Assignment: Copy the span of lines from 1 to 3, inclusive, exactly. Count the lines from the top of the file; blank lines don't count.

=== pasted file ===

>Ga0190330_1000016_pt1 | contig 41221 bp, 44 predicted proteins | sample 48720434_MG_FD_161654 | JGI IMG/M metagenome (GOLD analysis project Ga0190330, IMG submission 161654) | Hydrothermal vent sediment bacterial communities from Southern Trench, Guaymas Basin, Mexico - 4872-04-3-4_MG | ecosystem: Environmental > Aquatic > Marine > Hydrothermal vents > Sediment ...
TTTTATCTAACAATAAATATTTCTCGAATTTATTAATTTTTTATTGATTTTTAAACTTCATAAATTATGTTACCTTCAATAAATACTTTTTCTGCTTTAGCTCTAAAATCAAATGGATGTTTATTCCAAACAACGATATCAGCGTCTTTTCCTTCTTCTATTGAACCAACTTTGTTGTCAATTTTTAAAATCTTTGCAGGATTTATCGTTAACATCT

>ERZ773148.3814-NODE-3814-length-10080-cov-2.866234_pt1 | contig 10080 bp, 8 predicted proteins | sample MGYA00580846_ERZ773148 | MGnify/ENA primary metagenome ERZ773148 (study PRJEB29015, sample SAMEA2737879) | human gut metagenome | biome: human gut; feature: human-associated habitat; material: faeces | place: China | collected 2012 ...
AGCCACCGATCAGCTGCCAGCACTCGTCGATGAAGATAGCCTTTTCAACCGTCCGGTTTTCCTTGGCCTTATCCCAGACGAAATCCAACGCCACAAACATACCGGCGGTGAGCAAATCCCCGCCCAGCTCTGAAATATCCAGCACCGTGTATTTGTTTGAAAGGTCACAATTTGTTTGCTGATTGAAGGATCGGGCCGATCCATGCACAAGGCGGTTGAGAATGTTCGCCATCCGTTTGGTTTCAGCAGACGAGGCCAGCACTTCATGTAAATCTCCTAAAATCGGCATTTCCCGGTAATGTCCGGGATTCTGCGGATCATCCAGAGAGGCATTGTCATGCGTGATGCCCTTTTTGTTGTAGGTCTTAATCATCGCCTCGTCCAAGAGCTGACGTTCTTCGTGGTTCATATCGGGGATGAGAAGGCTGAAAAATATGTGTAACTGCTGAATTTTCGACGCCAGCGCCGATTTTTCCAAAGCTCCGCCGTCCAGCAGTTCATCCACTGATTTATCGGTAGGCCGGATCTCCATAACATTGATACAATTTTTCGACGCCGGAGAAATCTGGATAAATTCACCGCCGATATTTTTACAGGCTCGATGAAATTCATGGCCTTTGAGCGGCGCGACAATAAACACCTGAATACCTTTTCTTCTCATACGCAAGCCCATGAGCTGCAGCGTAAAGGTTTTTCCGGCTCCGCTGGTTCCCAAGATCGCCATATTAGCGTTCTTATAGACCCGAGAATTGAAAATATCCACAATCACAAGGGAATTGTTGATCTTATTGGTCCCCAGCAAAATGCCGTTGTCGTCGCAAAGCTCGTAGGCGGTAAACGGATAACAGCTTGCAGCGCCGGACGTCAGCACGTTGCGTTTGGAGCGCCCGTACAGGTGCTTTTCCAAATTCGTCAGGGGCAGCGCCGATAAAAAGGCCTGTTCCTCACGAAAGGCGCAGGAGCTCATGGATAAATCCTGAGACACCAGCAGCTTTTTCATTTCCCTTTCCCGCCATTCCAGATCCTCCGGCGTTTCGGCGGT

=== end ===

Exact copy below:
>Ga0190330_1000016_pt1 | contig 41221 bp, 44 predicted proteins | sample 48720434_MG_FD_161654 | JGI IMG/M metagenome (GOLD analysis project Ga0190330, IMG submission 161654) | Hydrothermal vent sediment bacterial communities from Southern Trench, Guaymas Basin, Mexico - 4872-04-3-4_MG | ecosystem: Environmental > Aquatic > Marine > Hydrothermal vents > Sediment ...
TTTTATCTAACAATAAATATTTCTCGAATTTATTAATTTTTTATTGATTTTTAAACTTCATAAATTATGTTACCTTCAATAAATACTTTTTCTGCTTTAGCTCTAAAATCAAATGGATGTTTATTCCAAACAACGATATCAGCGTCTTTTCCTTCTTCTATTGAACCAACTTTGTTGTCAATTTTTAAAATCTTTGCAGGATTTATCGTTAACATCT

>ERZ773148.3814-NODE-3814-length-10080-cov-2.866234_pt1 | contig 10080 bp, 8 predicted proteins | sample MGYA00580846_ERZ773148 | MGnify/ENA primary metagenome ERZ773148 (study PRJEB29015, sample SAMEA2737879) | human gut metagenome | biome: human gut; feature: human-associated habitat; material: faeces | place: China | collected 2012 ...